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In the emergency room last night, 13-year-old Tommy was screaming and vomiting. He had gulped down half a 10-oz bottle of Nyquil, and the ephedrine was wreaking havoc with him. This morning he has only a very bad hangover—and a visitor.
The visitor, who is presently stopping by the nurse's station en route to Tommy's hospital room, is an ordained minister in the Universal Life Church, a conscientious objector, a talented musician, and an expert in animal husbandry who finds a flock of dependent but misanthropic geese preferable to watchdogs for guarding his wood-and-solar-heated home in the mountains of northern New Mexico.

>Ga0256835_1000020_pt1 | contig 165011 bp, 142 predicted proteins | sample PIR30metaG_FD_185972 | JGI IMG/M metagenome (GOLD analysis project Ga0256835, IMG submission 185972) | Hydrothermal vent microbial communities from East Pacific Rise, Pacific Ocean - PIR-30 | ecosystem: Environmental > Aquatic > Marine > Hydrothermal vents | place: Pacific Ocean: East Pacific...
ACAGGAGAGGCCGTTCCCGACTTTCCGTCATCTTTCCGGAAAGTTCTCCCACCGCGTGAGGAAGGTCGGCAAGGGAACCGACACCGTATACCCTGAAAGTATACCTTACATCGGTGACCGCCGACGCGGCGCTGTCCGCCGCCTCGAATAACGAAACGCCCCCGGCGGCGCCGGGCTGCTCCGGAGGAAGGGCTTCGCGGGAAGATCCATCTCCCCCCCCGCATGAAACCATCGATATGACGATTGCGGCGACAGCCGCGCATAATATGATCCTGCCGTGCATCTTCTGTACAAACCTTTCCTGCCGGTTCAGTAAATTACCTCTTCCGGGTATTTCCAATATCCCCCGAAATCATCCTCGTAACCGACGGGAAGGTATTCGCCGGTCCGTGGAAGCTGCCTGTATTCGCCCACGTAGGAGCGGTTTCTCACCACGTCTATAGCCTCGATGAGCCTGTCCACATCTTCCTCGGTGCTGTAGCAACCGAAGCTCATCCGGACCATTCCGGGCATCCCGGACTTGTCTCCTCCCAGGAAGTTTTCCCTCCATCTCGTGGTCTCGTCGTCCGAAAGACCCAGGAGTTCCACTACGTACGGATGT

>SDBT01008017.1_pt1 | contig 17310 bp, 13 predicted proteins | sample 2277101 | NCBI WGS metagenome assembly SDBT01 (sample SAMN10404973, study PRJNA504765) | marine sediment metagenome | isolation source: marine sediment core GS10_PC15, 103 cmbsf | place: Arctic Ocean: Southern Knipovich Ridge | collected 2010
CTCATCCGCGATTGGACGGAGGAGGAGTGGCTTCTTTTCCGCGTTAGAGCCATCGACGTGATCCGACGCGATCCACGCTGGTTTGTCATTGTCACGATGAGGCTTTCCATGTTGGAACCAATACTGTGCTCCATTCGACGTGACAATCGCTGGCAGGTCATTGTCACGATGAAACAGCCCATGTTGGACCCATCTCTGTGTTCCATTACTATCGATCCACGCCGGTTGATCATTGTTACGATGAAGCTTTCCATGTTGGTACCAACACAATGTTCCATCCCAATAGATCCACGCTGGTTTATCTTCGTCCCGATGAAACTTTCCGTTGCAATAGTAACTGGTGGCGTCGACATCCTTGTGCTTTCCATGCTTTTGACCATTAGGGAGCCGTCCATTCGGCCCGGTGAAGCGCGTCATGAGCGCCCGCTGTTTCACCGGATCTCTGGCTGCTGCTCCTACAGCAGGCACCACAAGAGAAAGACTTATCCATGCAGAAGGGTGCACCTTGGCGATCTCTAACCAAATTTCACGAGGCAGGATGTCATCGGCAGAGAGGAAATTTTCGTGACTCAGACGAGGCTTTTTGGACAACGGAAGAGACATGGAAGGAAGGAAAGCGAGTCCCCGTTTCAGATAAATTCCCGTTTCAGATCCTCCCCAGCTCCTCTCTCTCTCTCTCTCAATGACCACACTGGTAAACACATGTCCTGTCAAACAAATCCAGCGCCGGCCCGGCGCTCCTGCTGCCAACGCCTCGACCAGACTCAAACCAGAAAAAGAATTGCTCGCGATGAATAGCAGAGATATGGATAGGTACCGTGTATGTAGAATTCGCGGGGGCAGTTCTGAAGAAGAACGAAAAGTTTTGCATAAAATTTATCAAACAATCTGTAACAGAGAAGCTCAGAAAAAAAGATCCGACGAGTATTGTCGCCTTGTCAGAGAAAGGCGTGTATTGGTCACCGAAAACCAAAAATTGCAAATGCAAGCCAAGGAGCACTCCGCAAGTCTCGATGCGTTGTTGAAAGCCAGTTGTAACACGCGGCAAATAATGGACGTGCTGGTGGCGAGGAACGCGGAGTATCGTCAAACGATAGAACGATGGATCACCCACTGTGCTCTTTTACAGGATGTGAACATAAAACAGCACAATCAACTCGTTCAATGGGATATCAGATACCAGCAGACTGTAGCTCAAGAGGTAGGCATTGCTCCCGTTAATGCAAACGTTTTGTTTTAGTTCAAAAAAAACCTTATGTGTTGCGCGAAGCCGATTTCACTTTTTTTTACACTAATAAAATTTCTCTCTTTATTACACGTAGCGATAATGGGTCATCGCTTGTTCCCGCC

James D. Waltner, MD, is also pediatrician, adopted uncle, surrogate parent, and health educator to hundreds of families in Rio Arriba County, one of the most economically depressed areas in the nation. Most of his patients are direct descendents of the Spanish conquistadores. A few are Native American
González ER. James D. Waltner, MD: doctor for a small planet. JAMA. 1980;243(21):2133–2139. doi:10.1001/jama.1980.03300470007003
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